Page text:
Rates of suicide and depression are rising in a dramatic demonstration of the human cost of Britain's economic downturn. The "alarming" evidence of the darkening national mood comes as David Cameron draws up plans to measure the sense of "general wellbeing"across the country.
The Independent can disclose that, after falling for years, the suicide rate began increasing as the credit crunch hit Britain.
A Health minister has warned that the Government believes levels of suicide and mental illness are likely to climb further as dole queues lengthen.
The number of people committing suicide rose by 329 to 5,706 in 2008 - the first increase since 1998.
The rate of suicide among men went up from 16.8 per 100,000 people in 2007 to 17.7 per 100,000 in 2008; the suicide rate among women rose from 5 per 100,000 people to 5.4 per 100,000.
New figures yesterday also underlined the financial cost of depression caused by economic pressures.
Almost 427,000 people - evenly divided between men and women - claimed incapacity benefit last year on the basis that depression makes it impossible for them to work. It is the highest figure in a decade and an increase of 15,000 on the previous year.
The condition cost sufferers an estimated£ 9.2bn in lost earnings in 2009.
The cost has jumped by more than £500m in the past year alone. Jo Swinson, the Liberal Democrat MP who obtained the figures, said: "Years of failure to tackle the condition is hitting us all in the pocket. It can force some sufferers out of work now and make reemployment more difficult in the future, which costs the public and private sector billions."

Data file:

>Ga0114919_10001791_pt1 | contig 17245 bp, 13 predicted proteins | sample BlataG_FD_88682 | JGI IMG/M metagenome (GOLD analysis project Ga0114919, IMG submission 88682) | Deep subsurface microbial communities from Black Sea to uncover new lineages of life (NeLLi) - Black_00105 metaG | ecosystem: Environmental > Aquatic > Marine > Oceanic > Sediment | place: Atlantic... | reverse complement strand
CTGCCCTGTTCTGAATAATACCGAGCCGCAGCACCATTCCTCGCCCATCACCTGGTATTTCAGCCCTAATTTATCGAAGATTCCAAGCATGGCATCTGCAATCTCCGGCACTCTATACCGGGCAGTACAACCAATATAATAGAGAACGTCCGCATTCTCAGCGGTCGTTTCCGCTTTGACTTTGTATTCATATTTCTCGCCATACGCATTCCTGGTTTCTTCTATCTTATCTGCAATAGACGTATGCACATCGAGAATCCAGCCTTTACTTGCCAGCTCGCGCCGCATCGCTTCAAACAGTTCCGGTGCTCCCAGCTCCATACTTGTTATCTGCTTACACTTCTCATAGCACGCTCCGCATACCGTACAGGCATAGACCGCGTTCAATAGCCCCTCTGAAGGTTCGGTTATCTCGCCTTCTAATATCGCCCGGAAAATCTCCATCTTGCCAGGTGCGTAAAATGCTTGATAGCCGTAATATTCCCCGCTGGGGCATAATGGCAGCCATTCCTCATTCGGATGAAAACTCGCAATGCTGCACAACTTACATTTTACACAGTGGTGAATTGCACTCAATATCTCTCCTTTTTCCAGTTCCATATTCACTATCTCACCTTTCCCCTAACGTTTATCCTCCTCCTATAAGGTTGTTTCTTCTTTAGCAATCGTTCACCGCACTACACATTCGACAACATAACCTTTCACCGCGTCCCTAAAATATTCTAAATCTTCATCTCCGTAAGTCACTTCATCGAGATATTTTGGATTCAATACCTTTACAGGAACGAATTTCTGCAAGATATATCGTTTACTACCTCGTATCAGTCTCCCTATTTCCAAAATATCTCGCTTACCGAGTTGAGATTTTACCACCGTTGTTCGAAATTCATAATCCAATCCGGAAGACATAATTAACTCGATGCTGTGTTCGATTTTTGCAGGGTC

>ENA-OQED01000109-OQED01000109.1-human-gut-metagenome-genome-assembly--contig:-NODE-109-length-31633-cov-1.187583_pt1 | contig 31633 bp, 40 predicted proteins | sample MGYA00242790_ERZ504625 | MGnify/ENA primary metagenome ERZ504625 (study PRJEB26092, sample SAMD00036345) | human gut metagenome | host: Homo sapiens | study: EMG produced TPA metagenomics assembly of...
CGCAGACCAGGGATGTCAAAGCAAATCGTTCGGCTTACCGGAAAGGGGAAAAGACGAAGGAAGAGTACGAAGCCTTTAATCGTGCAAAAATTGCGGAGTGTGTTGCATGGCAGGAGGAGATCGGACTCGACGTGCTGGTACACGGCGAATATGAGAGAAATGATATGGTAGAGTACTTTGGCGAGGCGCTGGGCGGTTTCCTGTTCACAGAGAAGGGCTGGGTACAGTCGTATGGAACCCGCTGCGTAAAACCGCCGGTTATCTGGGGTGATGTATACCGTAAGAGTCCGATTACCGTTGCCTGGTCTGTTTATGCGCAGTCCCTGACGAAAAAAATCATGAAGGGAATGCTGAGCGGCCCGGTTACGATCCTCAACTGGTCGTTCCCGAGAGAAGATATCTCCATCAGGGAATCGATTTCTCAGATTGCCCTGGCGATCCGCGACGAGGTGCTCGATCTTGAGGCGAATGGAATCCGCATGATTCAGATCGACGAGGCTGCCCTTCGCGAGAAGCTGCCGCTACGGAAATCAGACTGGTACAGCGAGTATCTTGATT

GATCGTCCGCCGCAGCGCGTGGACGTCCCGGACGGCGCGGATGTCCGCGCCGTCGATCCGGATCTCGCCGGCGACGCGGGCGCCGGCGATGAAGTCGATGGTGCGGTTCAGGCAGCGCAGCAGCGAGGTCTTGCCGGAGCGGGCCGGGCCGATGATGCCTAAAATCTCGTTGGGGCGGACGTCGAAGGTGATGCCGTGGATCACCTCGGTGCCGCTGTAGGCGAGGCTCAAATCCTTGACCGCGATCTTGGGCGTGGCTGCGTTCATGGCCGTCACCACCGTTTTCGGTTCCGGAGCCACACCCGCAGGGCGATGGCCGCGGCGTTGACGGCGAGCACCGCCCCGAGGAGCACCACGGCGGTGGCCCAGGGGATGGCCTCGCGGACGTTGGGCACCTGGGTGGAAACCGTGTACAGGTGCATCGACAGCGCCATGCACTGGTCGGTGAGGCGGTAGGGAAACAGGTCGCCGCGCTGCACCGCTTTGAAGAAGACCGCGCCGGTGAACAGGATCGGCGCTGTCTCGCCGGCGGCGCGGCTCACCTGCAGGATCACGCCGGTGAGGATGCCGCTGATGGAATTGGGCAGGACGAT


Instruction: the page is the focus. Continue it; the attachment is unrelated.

Alarm about the impact of the economic downturn on rates of suicide and self-harm were also raised in the Commons.
Paul Burstow, the Care Services minister, told MPs: "There is plenty of evidence across the world that in times of recession and high unemployment, rates of mental illness and suicide tend to rise."
He said the suicide statistics illustrated "in the most dramatic way the human tragedies that took place in the economic downturn".
Mr Burstow added: "We now need to ensure that economic recovery is matched by psychological recovery from a long and painful recession."
Research suggests there is a 70 per cent increase in the risk of a person committing suicide if he or she is made redundant. During the Great Depression the numbers of men taking their lives increased sharply.
A survey in May for the mental health charity Mind found the recession was beginning to take its toll in the workplace.
One in 10 employees said they had visited their GP as a result of "recession-induced stress". One in five said they had become depressed as a result of pressures at work.